Triple-murder suspect Pierre Haobsh pleaded not guilty in Santa Barbara County Superior Court Tuesday and told the court he is no longer requesting to represent himself in the case.
Haobsh, 27, is accused of murdering Santa Barbara Herb Clinic Dr. Weidong “Henry” Han, 57; his wife, Huijie “Jennie” Yu, 29; and their 5-year-old daughter, Emily, on March 23, 2016.
After a preliminary hearing in early June, Haobsh was ordered to stand trial for the charges: three counts of first-degree murder and special allegations that the offenses were willful, premeditated and deliberate; committed by means of lying in wait; and committed for financial gain.
At a hearing last week, Santa Barbara County District Attorney Joyce Dudley said her office intends to pursue the death penalty in the case against Haobsh.
He is currently represented by Deputy Public Defenders Christine Voss and Mindi Boulet, and his attorneys mentioned at the previous hearing that Haobsh apparently had a desire to represent himself in the case, and had a letter for Judge Brian Hill.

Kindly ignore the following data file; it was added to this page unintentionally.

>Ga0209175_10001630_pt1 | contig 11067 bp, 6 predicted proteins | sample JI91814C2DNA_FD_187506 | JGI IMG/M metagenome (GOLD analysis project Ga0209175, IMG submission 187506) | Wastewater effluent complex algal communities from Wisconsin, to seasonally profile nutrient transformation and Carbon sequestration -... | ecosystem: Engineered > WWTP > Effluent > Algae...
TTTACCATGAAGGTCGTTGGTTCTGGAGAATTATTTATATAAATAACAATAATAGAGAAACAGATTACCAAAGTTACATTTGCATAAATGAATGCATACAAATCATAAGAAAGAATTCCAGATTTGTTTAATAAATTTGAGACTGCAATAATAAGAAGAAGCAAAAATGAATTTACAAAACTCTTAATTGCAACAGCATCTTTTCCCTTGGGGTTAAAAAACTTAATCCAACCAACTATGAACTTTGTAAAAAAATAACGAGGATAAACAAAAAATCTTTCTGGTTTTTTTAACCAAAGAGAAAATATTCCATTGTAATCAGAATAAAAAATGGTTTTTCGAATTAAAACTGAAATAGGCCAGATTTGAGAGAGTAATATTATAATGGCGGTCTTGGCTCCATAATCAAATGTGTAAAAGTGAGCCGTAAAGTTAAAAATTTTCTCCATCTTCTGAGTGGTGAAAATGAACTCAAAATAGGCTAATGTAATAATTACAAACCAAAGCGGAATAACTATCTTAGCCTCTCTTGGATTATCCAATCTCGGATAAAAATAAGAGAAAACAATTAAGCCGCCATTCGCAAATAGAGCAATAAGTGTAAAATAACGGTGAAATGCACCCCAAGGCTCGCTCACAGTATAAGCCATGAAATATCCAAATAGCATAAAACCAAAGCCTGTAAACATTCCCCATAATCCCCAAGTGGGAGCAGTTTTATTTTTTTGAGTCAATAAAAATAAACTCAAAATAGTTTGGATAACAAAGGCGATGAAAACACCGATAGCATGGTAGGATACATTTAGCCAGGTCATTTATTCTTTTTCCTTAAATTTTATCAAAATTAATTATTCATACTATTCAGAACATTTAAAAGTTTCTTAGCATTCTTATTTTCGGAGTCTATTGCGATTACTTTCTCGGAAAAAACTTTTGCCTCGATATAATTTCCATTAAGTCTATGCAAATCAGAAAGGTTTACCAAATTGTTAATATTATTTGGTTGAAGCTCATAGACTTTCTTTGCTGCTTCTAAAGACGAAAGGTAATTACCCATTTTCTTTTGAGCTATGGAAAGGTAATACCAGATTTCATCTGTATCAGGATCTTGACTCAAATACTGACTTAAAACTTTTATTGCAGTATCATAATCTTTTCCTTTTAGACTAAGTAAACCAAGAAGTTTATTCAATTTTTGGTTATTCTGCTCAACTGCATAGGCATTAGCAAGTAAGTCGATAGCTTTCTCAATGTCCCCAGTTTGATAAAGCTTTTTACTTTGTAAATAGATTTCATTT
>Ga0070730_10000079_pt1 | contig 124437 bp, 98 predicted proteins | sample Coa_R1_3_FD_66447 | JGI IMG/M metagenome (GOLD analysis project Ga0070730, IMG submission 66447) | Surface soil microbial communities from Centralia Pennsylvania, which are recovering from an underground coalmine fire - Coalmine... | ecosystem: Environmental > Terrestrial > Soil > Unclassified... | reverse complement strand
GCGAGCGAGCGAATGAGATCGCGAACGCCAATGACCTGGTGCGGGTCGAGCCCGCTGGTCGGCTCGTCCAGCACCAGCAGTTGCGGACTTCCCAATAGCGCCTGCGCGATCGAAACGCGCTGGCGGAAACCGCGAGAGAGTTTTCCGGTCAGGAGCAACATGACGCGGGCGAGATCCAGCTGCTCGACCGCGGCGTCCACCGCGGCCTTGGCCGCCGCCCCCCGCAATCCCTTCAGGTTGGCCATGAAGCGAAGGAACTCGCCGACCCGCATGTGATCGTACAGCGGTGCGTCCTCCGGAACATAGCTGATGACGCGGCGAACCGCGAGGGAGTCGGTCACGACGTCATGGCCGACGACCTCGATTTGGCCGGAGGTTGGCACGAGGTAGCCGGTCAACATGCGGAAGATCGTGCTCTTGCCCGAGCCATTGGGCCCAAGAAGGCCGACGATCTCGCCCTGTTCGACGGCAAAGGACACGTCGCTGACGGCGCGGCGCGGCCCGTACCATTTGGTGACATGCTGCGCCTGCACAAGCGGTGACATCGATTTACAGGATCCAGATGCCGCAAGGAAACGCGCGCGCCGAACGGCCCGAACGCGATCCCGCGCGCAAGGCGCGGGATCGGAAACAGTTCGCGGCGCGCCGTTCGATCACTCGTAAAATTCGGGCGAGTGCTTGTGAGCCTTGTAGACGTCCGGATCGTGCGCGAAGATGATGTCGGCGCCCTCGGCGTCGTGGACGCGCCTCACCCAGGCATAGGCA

On Tuesday, Voss said Haobsh is “not requesting to represent himself today.”
Hill said Haobsh has a constitutional right to represent himself in the case, but doesn’t think it’s wise.
Voss and Boulet are “two excellent attorneys,” he added.
Haobsh, when asked in court whether he would continue being represented by Voss and Boulet, answered, “That’s correct.”
Voss had also asked for an injunction barring anyone involved in the case from speaking to the news media while legal proceedings are ongoing, and Hill signed an amended gag order in court Tuesday.
Voss has said that without such an order, “my client’s fair-trial rights might be compromised.”
The order applies to attorneys and investigators involved in the case, and also places limits on staff in the Public Defender’s Office and District Attorney’s Office, Sheriff’s Department, Santa Barbara Police Department, judicial and Superior Court staff including clerks, and expert witnesses.
The order applies to statements made with the intent of public dissemination, attorneys said.
The proposed order included “public officials” in the injunction, but Hill took that sentence out, saying it was “extremely broad” and hard to enforce.
Hill noted that judicial employees are already legally obligated not to talk about court cases.
The injunction will be served to the impacted agencies and individuals, attorneys said.
Haobsh will be back in court Dec. 12 and he waived time for trial through April of next year.
Attorneys are not sure when they’ll be ready for trial, but a tentative date will be scheduled at the December hearing.
Hilary Dozer and Benjamin Ladinig are prosecuting the case for the District Attorney’s Office